We then started the long 634 km haul north to Viña Del Mar, through three time controls and a passage control, past vineyards, apple and fruit orchards, hectares of kiwi fruit, paper mills, pack houses, and heavy-industry plants to arrive at the city at about 6.30pm.
Today was a rest day. We had completed 10 of 27 days. The rally had lost two cars. The garage was a hive of activity that morning as radiators were being taken out for rebuild and other major maintenance work was being done. We worked on our fuel problem and felt we had done the best we could to keep the car’s idle from surging. Other maintenance was done to keep the old Benz the best she could be. Tomorrow, we’d head back to Argentina over the low Andes.
The day started with the threat that the border from Chile to Argentina would be closed by a customs strike. Luckily, it reopened, so all was go. The first regularity was cancelled to allow extra time at the border. The climb from sea level to the border in what they call the ‘low Andes’ was interesting but uneventful, though things were about to change.
In Chile and Argentina, the fuel is 12 per cent ethanol, and this has a tendency to cause vapour lock. The higher you go up and the hotter your engine gets, the worse it gets. As we rounded the bend at the foot of the Paso Internacional Los Libertadores we thought to ourselves, my God, we’d never seen any road as intimidating as this climb — 25 switchbacks up what looked like a vertical rock face. At the bottom, the car was going OK but down on power, then, as we climbed, we started to lose cylinders one at a time, until we were down to three and hardly moving. We were about halfway up when we had to stop for roadworks. This was a godsend, as it allowed us to bring the engine revs up to 3000 without load, and we slowly got all six cylinders back. When we started to move again, we progressed on towards the top of the staircase and reached the top on four cylinders. Again we stopped, and ran the engine at 3000rpm. Once satisfied that we could proceed, we got in behind a truck and bus and moved in through the Túnel Cristo Redentor at 10kph to an altitude 3475m.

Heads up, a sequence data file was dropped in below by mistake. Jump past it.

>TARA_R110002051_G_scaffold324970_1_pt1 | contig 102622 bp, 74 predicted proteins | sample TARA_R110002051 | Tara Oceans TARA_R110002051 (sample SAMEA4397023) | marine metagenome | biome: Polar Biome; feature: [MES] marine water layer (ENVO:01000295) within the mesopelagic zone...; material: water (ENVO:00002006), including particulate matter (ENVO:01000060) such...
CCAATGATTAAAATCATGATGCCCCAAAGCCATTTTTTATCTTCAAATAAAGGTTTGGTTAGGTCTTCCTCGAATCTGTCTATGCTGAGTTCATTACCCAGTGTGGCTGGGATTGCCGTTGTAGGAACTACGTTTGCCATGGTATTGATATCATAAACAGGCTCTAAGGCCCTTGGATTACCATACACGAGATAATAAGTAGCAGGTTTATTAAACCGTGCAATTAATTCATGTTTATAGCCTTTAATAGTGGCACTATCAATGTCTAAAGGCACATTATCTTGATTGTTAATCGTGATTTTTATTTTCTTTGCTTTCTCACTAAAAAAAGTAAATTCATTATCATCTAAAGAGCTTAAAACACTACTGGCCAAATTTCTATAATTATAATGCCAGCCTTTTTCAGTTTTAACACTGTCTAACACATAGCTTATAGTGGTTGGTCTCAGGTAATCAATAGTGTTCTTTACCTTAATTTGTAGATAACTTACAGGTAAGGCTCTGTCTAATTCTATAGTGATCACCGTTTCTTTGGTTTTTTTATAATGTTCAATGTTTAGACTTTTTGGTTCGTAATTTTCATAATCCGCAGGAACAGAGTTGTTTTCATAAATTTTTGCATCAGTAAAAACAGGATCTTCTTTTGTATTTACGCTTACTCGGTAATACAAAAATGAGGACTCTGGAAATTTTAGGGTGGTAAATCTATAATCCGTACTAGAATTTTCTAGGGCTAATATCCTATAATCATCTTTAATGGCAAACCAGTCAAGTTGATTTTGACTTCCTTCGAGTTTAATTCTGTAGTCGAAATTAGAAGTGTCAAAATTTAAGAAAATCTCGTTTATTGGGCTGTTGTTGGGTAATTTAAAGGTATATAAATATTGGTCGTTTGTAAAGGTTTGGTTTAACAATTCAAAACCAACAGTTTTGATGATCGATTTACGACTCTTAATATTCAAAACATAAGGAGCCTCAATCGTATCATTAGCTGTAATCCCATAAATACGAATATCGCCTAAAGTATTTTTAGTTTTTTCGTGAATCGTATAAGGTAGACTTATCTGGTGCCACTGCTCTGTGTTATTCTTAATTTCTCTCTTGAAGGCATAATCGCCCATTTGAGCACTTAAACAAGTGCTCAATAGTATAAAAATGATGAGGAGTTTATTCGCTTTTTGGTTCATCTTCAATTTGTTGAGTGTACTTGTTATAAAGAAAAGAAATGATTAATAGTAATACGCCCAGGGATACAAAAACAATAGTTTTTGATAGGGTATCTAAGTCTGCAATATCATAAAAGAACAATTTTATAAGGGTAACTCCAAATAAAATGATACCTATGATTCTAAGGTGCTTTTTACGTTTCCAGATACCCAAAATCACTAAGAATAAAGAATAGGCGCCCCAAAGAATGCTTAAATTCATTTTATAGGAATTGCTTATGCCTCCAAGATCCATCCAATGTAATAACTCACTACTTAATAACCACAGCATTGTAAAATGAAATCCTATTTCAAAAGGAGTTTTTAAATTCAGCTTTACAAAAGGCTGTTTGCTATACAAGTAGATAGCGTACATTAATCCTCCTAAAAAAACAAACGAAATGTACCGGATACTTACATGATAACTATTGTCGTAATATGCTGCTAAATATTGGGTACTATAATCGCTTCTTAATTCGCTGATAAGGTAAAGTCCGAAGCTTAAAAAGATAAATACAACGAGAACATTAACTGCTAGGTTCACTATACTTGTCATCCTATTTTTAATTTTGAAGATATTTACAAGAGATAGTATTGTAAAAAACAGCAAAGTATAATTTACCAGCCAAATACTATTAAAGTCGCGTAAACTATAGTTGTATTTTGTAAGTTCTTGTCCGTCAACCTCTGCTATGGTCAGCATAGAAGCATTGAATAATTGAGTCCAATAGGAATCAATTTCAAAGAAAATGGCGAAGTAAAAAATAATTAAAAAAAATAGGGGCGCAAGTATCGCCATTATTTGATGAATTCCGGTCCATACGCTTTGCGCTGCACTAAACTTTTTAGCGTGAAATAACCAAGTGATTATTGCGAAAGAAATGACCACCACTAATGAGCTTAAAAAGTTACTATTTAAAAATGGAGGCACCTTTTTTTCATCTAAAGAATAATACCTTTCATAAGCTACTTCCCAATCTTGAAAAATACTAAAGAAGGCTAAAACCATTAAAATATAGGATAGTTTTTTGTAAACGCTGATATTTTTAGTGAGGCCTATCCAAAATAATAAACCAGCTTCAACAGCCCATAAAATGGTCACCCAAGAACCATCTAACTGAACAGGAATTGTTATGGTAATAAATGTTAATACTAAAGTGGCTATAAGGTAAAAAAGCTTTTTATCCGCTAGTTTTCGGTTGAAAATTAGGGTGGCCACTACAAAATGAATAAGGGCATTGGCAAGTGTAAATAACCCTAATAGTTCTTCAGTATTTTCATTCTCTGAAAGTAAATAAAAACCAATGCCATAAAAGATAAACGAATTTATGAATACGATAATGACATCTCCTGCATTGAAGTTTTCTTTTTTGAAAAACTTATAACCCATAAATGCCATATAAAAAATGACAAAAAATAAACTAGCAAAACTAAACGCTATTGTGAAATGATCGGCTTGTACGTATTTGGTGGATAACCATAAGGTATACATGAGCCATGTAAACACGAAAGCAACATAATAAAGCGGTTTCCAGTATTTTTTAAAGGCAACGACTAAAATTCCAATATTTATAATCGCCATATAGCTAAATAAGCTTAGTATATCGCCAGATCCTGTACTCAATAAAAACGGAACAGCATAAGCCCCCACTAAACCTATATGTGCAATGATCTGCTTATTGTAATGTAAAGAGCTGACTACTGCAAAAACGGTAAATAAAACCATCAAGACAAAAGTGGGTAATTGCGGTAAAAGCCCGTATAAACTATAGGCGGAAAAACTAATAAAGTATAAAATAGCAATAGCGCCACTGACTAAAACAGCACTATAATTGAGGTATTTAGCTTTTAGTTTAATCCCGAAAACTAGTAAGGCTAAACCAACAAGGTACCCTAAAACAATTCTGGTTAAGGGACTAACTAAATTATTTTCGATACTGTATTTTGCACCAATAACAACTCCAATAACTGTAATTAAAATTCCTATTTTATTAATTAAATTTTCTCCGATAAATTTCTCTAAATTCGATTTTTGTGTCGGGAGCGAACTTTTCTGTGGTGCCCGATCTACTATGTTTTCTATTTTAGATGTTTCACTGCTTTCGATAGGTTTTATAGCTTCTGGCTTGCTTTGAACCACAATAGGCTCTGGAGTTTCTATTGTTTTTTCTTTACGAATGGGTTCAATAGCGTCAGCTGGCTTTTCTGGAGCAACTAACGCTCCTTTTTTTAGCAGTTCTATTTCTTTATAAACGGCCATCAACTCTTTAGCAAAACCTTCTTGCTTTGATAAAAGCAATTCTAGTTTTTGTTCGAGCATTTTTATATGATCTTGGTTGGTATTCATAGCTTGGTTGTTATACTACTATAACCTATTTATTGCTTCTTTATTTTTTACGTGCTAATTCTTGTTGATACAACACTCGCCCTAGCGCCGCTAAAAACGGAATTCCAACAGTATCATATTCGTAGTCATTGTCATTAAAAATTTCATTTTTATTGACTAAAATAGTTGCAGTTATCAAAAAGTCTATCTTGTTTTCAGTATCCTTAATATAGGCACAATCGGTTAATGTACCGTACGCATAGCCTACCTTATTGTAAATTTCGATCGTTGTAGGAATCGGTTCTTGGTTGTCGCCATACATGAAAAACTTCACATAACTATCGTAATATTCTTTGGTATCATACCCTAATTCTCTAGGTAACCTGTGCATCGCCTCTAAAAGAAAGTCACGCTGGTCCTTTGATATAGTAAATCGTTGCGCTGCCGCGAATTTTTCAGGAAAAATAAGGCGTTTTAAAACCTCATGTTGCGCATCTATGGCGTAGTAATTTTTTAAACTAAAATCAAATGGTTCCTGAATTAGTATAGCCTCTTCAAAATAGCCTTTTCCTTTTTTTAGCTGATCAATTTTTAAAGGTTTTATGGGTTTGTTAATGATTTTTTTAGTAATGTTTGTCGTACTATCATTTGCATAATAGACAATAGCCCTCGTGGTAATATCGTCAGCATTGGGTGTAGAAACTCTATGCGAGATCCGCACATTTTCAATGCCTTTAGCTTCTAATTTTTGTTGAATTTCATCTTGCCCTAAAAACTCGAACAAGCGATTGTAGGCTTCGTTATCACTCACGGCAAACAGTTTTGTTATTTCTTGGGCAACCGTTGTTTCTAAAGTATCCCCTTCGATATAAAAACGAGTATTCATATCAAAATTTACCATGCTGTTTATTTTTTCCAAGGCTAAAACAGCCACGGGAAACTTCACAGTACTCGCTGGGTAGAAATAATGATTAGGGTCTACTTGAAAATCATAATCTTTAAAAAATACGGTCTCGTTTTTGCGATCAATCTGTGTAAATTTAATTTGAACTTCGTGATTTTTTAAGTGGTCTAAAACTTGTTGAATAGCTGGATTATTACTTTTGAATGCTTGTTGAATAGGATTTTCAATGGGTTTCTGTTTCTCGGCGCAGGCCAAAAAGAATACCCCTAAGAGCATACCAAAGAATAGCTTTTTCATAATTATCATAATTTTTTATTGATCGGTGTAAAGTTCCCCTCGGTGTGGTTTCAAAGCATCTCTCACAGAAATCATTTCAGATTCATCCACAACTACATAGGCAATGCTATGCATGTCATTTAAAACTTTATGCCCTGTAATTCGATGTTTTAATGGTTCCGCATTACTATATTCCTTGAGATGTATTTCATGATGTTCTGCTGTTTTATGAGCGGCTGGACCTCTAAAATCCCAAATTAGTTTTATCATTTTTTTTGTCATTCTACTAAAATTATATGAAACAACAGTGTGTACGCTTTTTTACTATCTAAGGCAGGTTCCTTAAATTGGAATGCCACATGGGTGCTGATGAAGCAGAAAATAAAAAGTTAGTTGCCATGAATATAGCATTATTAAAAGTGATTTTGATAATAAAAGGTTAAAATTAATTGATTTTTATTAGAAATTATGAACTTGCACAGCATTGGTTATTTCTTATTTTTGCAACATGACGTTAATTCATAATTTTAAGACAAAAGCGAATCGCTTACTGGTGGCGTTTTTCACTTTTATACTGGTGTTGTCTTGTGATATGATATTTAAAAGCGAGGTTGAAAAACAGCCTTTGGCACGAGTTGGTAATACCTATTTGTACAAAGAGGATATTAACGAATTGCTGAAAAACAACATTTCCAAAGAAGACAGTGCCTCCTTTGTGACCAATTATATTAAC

Once out of the tunnel, we simply drove on through Chilean customs and into Argentina, via 12km of no-man’s land to the Argentina border post. The line of cars, trucks, and buses banked up from the day before meant that it took more than two hours to get us, our car, and customs inspections through the system. It was downhill from there to the time control. Then we drove to a passage control, where we could choose to take a direct route to the next time control or a rough but spectacular one. With the fuel issues, we decided to take the direct route. We continued to the hotel at San Juan.